cording to figures compiled by Poor's
manual. This is a net increase in
mileage in 1901 of 4,716 miles.
Some Vnt FlKiirrn.
The capital stock ren'resented. in
round numbers, amounts Uo $0,741,900,
000, and the bonded debt. Xo $7,400,000.
000. The total liabilities, arelG.200,
000,000 against 515,500,000,000 in 1904.
The coat of the roads' and equip
ment waa ,112,000.000.000, the total traf-
fic revenue $2.10iuitit).ODO, operating ex-
1 1 V IJ la jU 1 1 I Hlrala
! U U U 1 LIlUU UIIILr
Mayor of Memphis Brings Trou
b!e of Long Standing
to a Head.
RESULT OF THE CAMPAIGN
Acts After Clash of Authority in As
signment of the Police
Memphis, Tenn.. Nov. G. Mayor Ma
lone today suspended Chief of Police
O'llaver for insubordination. Under
the city ordinances, the mayor has the
right to assign police, provided that in
his judgment trouble is feared.
Trouble Over CniniinljKn.
There has been much bitterness be
tween local factions in the campaign
and the mayor today made a reassign
ment for the police force. Vice Mayor
Walsh and Chief O'Haver instructed
the men to remain where they had
Leen first assigned. The mayor there
upon suspended the chief.
MANY WRECKS uN
Result of Storm in Nova Scotia and
New Brunswick Slow to Be
Halifax, N. S., Nov. fc Dispatches
have been pouring into this "city bear
ing news of vessels wrecked or in dis
tress, of wires prostrated and damage
done by the gale and sea and along
the coasts of Nova Scotia, Cape Breton,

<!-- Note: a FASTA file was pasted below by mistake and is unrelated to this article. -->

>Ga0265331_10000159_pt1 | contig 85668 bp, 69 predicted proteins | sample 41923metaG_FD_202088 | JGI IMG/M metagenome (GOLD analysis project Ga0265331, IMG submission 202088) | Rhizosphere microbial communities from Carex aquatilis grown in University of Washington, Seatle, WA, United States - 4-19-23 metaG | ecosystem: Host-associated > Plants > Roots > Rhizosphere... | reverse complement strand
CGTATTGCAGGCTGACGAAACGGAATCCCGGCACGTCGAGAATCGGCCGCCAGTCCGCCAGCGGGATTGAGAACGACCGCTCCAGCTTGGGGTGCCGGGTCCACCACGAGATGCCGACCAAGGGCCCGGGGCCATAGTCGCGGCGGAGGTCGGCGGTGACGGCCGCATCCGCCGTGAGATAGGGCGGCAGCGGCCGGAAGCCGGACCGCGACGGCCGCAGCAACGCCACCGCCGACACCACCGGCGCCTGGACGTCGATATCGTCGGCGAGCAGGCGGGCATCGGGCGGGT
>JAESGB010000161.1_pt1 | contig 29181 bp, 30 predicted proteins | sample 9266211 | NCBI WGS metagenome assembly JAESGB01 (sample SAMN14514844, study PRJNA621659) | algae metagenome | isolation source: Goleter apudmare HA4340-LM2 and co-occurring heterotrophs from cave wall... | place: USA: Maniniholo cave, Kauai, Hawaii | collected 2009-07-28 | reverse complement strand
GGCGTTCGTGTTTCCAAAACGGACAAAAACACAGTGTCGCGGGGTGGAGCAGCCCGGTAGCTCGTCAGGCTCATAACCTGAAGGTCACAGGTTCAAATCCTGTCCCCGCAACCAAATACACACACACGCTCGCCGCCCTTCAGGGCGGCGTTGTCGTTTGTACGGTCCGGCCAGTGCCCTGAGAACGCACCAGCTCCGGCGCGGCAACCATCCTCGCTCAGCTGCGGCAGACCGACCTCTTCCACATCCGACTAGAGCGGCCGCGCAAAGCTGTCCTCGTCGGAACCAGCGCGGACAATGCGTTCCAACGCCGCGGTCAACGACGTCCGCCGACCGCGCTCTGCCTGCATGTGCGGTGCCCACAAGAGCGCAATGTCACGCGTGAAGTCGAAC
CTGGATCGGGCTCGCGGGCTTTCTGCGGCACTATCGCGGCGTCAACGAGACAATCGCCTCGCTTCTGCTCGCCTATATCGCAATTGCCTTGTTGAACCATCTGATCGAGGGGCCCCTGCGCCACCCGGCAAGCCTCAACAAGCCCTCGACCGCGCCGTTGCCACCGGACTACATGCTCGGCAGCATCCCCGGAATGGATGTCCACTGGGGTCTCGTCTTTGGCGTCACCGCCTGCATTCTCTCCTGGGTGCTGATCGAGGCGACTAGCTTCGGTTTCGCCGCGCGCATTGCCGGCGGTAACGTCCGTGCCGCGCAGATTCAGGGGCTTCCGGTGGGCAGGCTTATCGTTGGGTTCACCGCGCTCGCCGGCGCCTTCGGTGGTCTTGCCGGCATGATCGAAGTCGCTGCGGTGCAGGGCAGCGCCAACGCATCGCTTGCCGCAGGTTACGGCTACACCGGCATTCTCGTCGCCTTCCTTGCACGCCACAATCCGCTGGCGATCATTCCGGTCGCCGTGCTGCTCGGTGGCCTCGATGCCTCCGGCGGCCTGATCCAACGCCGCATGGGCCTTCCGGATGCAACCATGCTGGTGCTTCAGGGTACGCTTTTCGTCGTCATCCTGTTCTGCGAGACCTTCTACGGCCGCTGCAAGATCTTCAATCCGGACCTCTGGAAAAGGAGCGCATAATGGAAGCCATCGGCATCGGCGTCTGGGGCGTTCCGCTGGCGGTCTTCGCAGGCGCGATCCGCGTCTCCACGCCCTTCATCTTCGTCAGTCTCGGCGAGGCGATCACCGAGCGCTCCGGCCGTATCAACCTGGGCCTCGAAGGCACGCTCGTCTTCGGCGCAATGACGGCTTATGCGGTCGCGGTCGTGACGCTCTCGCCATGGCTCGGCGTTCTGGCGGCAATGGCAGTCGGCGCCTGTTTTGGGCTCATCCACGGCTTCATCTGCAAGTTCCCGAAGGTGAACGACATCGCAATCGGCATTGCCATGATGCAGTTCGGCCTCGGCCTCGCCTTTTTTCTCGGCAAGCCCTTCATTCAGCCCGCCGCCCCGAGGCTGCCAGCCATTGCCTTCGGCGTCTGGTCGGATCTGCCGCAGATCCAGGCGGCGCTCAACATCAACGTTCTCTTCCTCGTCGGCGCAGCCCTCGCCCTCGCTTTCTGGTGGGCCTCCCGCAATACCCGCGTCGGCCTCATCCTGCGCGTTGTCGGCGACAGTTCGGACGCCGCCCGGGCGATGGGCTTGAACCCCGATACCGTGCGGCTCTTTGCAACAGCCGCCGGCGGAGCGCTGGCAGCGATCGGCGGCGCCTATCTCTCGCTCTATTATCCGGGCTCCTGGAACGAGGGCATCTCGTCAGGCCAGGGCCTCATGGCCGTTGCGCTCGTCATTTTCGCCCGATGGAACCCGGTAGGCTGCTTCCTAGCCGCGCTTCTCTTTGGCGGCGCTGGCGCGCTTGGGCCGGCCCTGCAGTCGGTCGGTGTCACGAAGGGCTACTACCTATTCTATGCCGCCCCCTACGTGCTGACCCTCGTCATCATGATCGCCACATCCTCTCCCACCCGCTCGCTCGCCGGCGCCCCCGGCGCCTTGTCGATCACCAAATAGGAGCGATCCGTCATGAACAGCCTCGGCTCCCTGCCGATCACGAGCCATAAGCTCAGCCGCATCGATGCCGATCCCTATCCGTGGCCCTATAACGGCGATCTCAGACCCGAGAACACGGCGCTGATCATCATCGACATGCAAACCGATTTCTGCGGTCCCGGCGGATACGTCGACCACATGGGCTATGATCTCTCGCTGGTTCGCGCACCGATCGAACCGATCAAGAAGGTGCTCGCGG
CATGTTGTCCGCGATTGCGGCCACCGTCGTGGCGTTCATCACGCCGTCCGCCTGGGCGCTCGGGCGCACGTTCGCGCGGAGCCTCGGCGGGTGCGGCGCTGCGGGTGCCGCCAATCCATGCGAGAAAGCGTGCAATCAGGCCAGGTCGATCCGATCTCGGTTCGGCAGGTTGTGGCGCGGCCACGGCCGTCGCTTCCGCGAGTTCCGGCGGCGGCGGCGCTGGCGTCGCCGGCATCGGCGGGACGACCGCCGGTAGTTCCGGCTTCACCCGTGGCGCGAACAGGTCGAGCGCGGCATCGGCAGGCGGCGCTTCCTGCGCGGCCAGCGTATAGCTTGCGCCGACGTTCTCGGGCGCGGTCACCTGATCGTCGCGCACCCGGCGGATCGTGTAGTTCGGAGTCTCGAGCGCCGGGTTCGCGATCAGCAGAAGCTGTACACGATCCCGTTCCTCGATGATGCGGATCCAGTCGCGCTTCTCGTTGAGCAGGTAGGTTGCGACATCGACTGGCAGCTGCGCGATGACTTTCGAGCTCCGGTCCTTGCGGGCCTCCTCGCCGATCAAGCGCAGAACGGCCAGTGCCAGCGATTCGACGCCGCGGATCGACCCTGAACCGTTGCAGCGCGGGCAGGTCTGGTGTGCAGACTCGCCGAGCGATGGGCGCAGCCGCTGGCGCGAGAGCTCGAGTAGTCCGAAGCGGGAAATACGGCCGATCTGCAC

New Brunswick and Prince Edward Is
land. Four vessels were driven ashore
and the steamer Turret Bell, which
went- aground on the north side of
Prince Edward Island last week, was
driven farther in shore.
Two schooners an done bark were
swept around near the Northumberland
strait, and a third schooner was wreck
ed near the eastern entrance. The
Norwegian bark Adeona tried to wea
ther the. gale off Rexton, N. B., but
dragged her anchors and grounded oni
North Reef. She sprang a leak, and
according to last informal ion the 1U
men constituting her crew were s-'till
on board and helpless in the severe
cold and heavy gale, ami in imminent
danger of being swept overboard or
dying from exposure. The heavy seas
made it impossible for any vessels to
go to her assistance.
A NEW ULTIMATUM
Switchmen Demand "Substarv
tial Increase" by Tomor
BIG STRIKE IF REFUSED
Follows All Day Conference at Chicago
Just What Men Will Be Satis
fied With Not Known.
Chicago. Nov. f. The railroads have
been confronted with another ultima
tum from employes, served yesteidav
by representatives of the Switchmen's
t'nion of North America. It gives, lb"
roads will tomorrow evening at 7
o'clock to grant a "siibstanllal" in
crease in wages. A general strike is
threatened as an alternative.
.lust what the switchmen mean by a
substantial" increase is unknown to
the railroad managers. It is for th
purpose of ascertaining this that the
officials of the various roads entering
Chicago agreed to a conference today
with their employes.